Return to Roman Britain
"He [Agricola] sent his fleet ahead to plunder at various points and thus spread uncertainty and terror, and, with an army marching light, which he had reinforced with the bravest of the Britons and those whose loyalty had been proved during a long peace, reached the Graupian Mountain, which he found occupied by the enemy. The Britons were, in fact, undaunted by the loss of the previous battle, and welcomed the choice between revenge and enslavement. They had realized at last that common action was needed to meet the common danger, and had sent round embassies and drawn up treaties to rally the full force of all their states."
Tacitus, Agricola (XXIX)
Agricola was governor of Britain from AD 77-83/84 and the father-in-law of Tacitus, who wrote his biography. To subdue the recalcitrant Caledonian tribes to the north, Agricola marched beyond the isthmus formed by the Firth of Clyde and the Firth of Forth into the highlands of Scotland, establishing a series of temporary camps along the way. Meanwhile, the fleet was sent ahead to raid the coast and provide supplies. Probably by the late summer or early fall of AD 83, in the seventh and final campaign season of his governorship, Agricola and Calgacus, leader of the Caledonii and a confederation of northern clans, confronted one another at a place named Mons Graupius.
Tacitus writes in Agricola (XXIX-XXXVIII) that more than thirty thousand Britons held the high ground, where the tribes had arrayed themselves in ranks on the slope of the mount and their chariots occupied the plain below. Roman auxiliary troops numbered eight thousand infantry and four or five thousand cavalry, all chosen from loyal tribes and led on foot by Agricola himself. Held in reserve at the ramparts of the camp were the Roman legions—victory, writes Tacitus, being more glorious if there was no cost in Roman blood.
After an exchange of missiles, the auxiliaries (Batavi and Tungri from the Continent) closed in hand-to-hand combat, their short thrusting swords proving more effective than the long unwieldy swords and small shields of the Britons. At the same time, the cavalry dispersed the British chariots and themselves engaged the enemy on the sloping ground, the fray made even more chaotic by terrified riderless horses and unmanned chariots. As the Britons moved down the hill, Agricola threw in the reserve cavalry, which broke through the line and attacked them from the rear. Routed, the natives fled into the nearby forest, the remainder saved by the coming nightfall. Ten thousand Britons died; on the Roman side, says Tacitus, three-hundred sixty fell (figures that may be rhetorical, invented, or estimated). By dawn, there was only the silence of desolation and the smoke of huts burning in the distance, set fire by the Britons themselves. As Calgacus had bitterly remarked of the Romans before the battle, "They make a desert and call it 'peace'" (XXX).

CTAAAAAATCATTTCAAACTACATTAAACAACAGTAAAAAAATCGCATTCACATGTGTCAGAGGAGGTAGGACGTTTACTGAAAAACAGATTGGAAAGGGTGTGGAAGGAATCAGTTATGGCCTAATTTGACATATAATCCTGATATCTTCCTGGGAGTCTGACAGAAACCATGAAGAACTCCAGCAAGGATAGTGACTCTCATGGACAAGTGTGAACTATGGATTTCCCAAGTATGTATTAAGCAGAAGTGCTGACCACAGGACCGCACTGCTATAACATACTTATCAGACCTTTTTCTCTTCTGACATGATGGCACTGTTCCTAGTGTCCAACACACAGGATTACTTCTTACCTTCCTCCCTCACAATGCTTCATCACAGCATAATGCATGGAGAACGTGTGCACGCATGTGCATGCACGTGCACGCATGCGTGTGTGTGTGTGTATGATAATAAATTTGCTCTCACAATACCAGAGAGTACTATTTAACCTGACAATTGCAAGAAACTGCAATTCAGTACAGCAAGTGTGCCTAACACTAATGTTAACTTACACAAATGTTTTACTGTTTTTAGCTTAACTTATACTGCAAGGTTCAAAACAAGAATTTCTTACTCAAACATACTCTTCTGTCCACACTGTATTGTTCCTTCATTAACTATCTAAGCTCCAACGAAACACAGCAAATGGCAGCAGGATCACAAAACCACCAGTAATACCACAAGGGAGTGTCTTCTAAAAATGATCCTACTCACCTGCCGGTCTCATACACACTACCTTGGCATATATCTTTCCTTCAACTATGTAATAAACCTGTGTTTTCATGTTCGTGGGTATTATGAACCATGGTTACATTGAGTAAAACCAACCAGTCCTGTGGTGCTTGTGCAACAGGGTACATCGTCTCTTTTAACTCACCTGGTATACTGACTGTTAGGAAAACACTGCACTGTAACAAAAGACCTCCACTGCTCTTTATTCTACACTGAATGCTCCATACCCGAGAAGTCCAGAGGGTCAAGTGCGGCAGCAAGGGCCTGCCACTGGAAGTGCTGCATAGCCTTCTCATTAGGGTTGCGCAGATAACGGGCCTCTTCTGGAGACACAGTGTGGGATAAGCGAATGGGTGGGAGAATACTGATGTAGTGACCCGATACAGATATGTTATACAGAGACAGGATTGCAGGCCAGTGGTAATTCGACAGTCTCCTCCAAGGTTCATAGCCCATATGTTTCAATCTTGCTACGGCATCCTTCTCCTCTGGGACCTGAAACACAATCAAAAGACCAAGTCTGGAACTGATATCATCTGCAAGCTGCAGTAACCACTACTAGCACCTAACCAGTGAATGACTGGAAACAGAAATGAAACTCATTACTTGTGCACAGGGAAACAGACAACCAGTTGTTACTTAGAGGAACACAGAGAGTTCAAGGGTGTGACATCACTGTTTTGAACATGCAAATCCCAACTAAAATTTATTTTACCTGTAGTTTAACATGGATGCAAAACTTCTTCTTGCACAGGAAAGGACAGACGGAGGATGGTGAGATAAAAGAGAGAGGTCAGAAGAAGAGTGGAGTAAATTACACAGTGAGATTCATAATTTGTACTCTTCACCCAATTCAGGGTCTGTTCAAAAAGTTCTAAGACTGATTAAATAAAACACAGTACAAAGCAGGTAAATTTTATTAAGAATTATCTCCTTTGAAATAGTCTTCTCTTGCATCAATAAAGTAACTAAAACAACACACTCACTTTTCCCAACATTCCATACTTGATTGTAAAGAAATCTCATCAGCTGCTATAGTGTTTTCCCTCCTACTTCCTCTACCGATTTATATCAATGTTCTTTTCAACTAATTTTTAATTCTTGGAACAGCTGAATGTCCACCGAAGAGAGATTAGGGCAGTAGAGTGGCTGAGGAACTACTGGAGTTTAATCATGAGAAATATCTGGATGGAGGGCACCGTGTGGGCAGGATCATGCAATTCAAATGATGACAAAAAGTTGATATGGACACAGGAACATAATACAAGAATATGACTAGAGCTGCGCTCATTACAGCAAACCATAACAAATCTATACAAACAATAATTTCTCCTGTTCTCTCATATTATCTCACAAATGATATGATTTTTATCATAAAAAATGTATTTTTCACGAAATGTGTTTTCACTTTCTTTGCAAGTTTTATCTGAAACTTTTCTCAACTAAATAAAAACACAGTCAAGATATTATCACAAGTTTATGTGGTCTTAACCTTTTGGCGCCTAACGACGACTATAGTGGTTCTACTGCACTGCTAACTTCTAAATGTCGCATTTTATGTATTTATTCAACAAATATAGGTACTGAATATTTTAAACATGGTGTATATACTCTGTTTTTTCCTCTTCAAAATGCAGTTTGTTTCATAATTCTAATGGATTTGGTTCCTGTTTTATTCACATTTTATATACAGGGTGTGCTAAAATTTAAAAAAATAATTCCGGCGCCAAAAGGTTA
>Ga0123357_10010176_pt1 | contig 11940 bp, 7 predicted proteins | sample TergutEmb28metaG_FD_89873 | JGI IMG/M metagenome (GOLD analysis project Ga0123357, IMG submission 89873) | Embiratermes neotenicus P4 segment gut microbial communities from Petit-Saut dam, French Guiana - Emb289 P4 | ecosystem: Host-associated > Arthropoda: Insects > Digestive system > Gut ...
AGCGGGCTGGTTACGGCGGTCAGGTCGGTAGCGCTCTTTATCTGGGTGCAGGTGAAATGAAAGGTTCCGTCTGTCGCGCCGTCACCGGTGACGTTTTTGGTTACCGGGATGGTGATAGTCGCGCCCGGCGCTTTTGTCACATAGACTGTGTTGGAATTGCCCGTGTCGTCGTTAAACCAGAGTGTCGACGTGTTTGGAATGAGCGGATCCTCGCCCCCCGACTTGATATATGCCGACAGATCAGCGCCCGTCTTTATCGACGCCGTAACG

Twenty thousand men retreated that night and, in spite of Tacitus' statement that the island had been conquered, the highlands still were relatively free beyond the Clyde-Forth isthmus. The fleet was commanded to continue north around Britain, reconnoitering the coast, while the army retired south. Early the next year, Agricola was recalled to Rome by a resentful Domitian who, jealous of his success, would deny him any further imperial appointments. In AD 85, there were barbarian attacks from Dacia in the east, and Domitian eventually was obliged to withdraw what military presence had remained behind in northern Britain. The fort at Inchtuthil, part of a series of garrisons that closed off the highlands, was dismantled not long after it had been completed and, with it, any plans to conquer the land.
Tacitus' description is the only literary evidence for the Battle of Mons Graupius, the location of which is not certain. Wherever the site, the requisites are that there be a mount, with an expanse of open ground before it, and the presence of a nearby Roman camp—although, even when there is an encampment, it cannot always be certain that it was contemporary with Agricola, built by a successor, or even later still during the campaigns of Septimius Severus in AD 208-211. Since Calgacus sought the confrontation, it also is presumed to have been on a route likely followed by the Romans on their march and near enough the coast for Agricola to maintain contact with his fleet.
Several locations meet these requirements. One of the first to be put forward was Raedykes, a large camp situated where the Grampian foothills come closest to the sea and form a narrow corridor. Here, it has been argued, is a strategic site where the Romans would have to be confronted if they were not to advance farther north. But, although large enough to contain Agricola's men, Raedykes may be Severan in origin and seems too far south to be reconciled with Agricola's belief that he had reached the northern-most part of the island, indeed, that he was at "the furthest point of Britain" (XXXIII). The heights, too, are not prominent enough to give the impression of serried ranks on its slopes, as Tacitus recounted, nor is there necessarily sufficient moorland for the cavalry to maneuver.